Cases & Strategies

How to Create a Social Media Strategy

You can be either a startup or an established company but social media is, for sure,  a crucial part of your marketing. I know that everyone and their mother is tired of hearing about the importance of having a direct channel with clients and its potential reach, however, this doesn’t mean that random posts with cute images are enough to generate results. Creating a strategy, knowing your audience and being consistent with posting is essential.

My work with social media always begins with a content plan, analysing the brand and the market in order to develop a strategy and putting it into action. It inspired me to write this guide, hoping this can help you creating a simple and efficient plan. And there are useful links to optimize the work in the end! Here we go:

– Goals: first things first, what are they? You want social media to drive sales? Create a community? Develop brand awareness? If you are in the fashion or beauty industries your goals are probably all the above, which is perfectly normal. Once you have listed, it’s much easier to bring them into life.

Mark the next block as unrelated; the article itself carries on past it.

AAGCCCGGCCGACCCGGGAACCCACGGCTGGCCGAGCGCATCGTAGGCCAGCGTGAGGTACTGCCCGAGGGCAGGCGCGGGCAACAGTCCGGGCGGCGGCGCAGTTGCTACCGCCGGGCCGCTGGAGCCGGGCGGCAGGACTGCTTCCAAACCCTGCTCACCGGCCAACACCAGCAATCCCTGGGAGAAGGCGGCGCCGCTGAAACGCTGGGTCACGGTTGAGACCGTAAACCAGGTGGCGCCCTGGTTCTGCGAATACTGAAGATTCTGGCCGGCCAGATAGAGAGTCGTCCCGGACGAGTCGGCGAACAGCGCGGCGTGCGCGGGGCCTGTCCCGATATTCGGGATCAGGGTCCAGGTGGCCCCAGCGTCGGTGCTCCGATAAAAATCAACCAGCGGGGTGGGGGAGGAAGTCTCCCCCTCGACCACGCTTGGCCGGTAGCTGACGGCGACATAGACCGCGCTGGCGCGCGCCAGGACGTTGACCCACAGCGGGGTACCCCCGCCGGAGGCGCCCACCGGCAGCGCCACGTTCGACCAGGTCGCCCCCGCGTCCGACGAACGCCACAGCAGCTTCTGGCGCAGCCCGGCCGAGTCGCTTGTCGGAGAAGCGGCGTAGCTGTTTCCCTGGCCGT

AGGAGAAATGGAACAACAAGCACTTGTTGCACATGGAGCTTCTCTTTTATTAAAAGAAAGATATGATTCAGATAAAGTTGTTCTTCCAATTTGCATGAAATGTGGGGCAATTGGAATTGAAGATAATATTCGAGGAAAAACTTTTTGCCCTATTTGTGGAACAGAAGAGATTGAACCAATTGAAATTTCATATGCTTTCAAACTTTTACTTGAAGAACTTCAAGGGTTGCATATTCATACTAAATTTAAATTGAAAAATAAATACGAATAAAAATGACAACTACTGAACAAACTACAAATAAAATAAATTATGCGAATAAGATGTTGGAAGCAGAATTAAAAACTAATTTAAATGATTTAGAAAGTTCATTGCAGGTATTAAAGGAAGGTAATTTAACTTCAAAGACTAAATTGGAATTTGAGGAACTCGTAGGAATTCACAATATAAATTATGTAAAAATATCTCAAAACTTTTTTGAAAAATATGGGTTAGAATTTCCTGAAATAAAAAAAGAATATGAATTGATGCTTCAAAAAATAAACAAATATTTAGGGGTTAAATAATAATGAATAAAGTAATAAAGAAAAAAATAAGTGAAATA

– Audience: is the key to determine in which channels you should be. So, don’t rush to Snapchat if your audience doesn’t include teenagers because they are not there (yet). Remember: the media dictate the message. It’s better to be active in fewer channels than being all over them with meaningless presence.

– Competition: it’s super relevant to analyse how they are positioning themselves and to map the best practices. Get inspiration from brands that are not necessarily in the same segment is also worth. Note: get inspiration is a completely different thing than shamelessly copy!

– Content: the main focus is to plan following the brand identity. Think about the client profile, the tone of voice and write examples to be used as models for the future posts. Themes related to the brand also need to be narrowed down to facilitate the research before the content production. Make a balance between product and lifestyle posts to have an interesting and diversified feed, especially if your product offer is limited. Put an extra effort in image quality and explore events and special dates wisely (posts celebrating every Friday or in honour of Pizza, breed X dogs, kissing or XYZ movie days can be irrelevant to the brand image and simply tiresome)